The Supreme Court has officially announced it will consider the constitutionality of the health care reform law during its current term, with an opinion expected in May or June 2012.

The court has selected to review the Florida Court of Appeals ruling that the individual mandate in the reform law is unconstitutional and cannot be separated from the rest of the law, and therefore the entire law is void.

Judge Roger Vinson, senior judge in the Northern District of Florida, Pensacola Division, with reluctance, ruled the mandate was not severable from the rest of the law because while the mandate was "necessary and essential" to the law as written, it is not "necessary and essential" to health care reform in general.

"Because the individual mandate is unconstitutional and not severable, the entire Act must be declared void," according to Vinson's ruling. "This has been a difficult decision to reach, and I am aware that it will have indeterminable implications. At a time when there is virtually unanimous agreement that health care reform is needed in this country, it is hard to invalidate and strike down a statute titled, "The Patient Protection and Affordable Care Act.'"

Vinson made clear that his ruling was based on constitutionality issues and not the merits of the reform law itself. "I emphasized once before, but it bears repeating again: this case is not about whether the Act is wise or unwise legislation, or whether it will solve or exacerbate the myriad problems in our health care system. In fact, it is not really about our health care system at all. It is principally about our federalist system, and it raises very important issues regarding the Constitutional role of the federal government."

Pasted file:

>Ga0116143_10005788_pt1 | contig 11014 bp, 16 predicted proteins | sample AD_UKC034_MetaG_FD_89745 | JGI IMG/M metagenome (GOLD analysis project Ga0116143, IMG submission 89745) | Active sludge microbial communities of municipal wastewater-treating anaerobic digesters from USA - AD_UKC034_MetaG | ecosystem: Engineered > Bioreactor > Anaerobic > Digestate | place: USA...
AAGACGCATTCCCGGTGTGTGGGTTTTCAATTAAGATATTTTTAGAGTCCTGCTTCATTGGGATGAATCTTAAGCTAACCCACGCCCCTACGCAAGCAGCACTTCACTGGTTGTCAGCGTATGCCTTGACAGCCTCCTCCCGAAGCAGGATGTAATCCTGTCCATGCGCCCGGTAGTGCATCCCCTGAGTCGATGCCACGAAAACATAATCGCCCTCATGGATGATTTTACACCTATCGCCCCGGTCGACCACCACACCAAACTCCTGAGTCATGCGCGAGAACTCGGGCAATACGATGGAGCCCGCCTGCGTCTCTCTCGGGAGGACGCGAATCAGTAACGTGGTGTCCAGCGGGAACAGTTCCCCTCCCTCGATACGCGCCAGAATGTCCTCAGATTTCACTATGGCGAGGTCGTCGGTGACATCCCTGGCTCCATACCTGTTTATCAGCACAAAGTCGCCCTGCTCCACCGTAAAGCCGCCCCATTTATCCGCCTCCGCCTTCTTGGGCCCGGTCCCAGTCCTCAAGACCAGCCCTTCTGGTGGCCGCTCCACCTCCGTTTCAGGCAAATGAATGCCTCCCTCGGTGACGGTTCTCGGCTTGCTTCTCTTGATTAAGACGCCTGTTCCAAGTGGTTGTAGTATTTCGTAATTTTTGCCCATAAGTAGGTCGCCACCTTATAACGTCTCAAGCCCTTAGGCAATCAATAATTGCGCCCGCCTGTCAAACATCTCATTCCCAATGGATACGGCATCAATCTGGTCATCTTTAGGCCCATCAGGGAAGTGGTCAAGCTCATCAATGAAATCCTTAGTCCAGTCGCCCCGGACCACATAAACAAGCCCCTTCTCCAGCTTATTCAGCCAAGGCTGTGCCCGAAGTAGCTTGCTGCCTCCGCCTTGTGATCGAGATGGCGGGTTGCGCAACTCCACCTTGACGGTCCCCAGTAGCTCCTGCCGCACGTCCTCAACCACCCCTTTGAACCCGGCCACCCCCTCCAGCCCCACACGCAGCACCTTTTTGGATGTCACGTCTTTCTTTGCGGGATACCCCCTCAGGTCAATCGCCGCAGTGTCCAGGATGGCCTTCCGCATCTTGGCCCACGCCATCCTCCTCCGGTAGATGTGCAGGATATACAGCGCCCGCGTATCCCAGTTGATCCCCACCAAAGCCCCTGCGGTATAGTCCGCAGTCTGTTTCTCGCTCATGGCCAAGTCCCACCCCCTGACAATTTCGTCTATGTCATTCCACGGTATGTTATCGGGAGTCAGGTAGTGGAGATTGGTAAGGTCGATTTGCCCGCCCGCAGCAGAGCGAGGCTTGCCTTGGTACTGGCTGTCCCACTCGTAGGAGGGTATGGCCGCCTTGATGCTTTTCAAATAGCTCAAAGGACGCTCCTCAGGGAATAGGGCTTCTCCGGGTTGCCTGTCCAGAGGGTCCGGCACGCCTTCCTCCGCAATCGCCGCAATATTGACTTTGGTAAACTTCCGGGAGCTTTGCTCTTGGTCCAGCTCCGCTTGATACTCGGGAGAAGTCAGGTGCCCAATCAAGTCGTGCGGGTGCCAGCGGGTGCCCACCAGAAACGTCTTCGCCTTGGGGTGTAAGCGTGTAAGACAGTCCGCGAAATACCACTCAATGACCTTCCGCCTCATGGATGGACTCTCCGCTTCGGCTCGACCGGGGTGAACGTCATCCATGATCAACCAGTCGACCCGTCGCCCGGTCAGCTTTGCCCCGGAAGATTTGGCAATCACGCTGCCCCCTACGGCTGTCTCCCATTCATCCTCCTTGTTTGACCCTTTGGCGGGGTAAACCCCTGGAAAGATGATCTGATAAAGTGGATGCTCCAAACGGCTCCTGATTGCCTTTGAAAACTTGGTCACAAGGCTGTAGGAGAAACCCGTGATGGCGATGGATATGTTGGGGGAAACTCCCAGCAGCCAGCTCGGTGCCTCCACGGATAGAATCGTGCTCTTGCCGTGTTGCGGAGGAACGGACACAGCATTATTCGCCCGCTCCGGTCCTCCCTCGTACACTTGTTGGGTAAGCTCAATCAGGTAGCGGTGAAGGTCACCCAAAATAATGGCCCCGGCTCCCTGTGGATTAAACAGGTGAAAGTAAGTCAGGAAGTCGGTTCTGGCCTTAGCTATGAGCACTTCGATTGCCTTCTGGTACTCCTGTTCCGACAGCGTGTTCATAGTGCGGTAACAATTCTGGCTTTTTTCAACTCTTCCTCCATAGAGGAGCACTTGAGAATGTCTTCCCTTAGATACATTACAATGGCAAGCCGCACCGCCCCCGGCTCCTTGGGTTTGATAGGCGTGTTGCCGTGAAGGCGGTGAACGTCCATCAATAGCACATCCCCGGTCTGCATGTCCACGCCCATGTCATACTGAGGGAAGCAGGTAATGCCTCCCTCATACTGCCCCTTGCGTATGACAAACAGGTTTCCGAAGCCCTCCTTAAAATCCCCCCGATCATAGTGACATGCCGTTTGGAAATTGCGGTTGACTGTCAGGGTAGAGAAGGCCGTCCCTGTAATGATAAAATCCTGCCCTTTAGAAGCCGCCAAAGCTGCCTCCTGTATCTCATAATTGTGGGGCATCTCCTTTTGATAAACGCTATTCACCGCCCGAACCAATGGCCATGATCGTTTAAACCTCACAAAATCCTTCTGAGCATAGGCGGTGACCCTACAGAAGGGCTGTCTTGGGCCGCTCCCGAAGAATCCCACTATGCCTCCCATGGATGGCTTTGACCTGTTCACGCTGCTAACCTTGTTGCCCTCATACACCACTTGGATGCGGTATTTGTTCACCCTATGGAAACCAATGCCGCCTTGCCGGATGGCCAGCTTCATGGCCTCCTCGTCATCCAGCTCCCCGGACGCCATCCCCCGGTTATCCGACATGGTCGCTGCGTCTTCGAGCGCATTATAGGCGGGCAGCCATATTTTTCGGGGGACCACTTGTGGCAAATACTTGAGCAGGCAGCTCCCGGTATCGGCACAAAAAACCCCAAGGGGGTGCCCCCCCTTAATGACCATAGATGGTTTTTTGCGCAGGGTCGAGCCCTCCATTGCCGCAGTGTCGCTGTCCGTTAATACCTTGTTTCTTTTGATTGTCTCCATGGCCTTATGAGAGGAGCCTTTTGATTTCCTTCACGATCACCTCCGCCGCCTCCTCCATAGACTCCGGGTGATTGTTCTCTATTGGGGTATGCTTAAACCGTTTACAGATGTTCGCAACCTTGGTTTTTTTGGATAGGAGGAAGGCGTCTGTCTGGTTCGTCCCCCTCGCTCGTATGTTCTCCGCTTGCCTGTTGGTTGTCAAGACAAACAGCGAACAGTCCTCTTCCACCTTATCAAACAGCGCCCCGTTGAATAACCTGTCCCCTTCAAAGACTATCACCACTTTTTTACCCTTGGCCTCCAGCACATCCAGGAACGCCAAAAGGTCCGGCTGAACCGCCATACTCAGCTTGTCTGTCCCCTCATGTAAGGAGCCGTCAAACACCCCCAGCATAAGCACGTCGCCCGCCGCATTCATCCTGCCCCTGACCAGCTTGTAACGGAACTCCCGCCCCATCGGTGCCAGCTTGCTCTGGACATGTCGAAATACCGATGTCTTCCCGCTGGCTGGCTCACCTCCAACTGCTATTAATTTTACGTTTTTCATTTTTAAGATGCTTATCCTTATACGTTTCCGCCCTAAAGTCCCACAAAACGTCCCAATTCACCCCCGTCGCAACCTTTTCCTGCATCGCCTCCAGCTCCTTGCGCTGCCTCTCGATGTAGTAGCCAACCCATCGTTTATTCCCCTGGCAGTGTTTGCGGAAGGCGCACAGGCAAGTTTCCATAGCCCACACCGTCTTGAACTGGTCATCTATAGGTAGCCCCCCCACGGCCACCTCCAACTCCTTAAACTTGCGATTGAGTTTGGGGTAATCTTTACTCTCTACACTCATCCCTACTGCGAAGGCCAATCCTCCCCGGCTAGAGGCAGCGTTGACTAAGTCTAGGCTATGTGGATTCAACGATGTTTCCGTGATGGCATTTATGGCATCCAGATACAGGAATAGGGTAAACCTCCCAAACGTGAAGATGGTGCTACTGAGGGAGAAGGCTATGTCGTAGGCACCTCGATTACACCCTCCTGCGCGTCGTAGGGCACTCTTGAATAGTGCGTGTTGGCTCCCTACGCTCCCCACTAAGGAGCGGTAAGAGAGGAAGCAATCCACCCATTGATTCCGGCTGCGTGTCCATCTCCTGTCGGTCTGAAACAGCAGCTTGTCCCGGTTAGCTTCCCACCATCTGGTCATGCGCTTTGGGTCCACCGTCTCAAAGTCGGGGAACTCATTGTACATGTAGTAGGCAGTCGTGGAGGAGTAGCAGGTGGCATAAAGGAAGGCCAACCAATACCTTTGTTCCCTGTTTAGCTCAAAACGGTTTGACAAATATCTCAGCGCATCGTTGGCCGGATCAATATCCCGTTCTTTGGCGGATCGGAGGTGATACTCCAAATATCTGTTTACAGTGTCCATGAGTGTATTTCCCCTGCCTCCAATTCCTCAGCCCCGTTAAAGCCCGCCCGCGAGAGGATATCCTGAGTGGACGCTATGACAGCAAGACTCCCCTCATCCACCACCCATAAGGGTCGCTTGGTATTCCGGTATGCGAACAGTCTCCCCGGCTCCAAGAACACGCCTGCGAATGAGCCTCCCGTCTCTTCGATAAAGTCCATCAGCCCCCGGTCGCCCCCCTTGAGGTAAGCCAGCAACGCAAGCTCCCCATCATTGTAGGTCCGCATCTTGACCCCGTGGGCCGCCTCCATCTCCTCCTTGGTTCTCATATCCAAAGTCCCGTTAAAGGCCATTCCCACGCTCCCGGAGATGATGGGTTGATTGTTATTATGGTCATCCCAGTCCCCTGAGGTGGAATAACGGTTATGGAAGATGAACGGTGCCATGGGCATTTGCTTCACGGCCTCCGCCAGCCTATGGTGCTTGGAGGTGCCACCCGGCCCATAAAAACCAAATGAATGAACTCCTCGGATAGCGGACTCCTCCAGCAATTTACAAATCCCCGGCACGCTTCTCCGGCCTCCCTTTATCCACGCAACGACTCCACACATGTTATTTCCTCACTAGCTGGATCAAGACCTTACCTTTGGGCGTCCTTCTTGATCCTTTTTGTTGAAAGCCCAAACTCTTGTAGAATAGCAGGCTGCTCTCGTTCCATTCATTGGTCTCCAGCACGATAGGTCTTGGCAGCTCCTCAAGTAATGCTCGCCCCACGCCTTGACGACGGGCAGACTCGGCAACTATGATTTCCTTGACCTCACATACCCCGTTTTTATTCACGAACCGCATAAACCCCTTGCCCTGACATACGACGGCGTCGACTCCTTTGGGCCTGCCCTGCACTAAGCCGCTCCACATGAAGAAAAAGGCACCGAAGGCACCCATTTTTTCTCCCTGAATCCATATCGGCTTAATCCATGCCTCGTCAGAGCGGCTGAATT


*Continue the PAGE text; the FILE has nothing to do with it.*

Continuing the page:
There are multiple ways the Supreme Court could rule, including among others: The individual mandate is constitutional so the law stands as is; the individual mandate is unconstitutional but everything else in the law is constitutional; or the individual mandate is unconstitutional and renders the entire law unconstitutional.

Information technology provisions in the reform law that would be affected by a Supreme Court ruling include:

* New "operating rules" to further standardize HIPAA transactions;

* Two new HIPAA transactions--electronic funds transfer and claims attachments--and the long-delayed health plan identifier;

* State insurance exchanges to ease consumer comparison and purchase of coverage;

* Availability of Medicare claims data for research and analysis;

* Electronic enrollment for public health and human services programs; and

* A new tax on medical devices including devices that collect and/or transmit data, such as patient monitors.

Also in limbo are Medicare and Medicaid accountable care organization programs, which would rely heavily on I.T. to improve coordination across the continuum of care.

 

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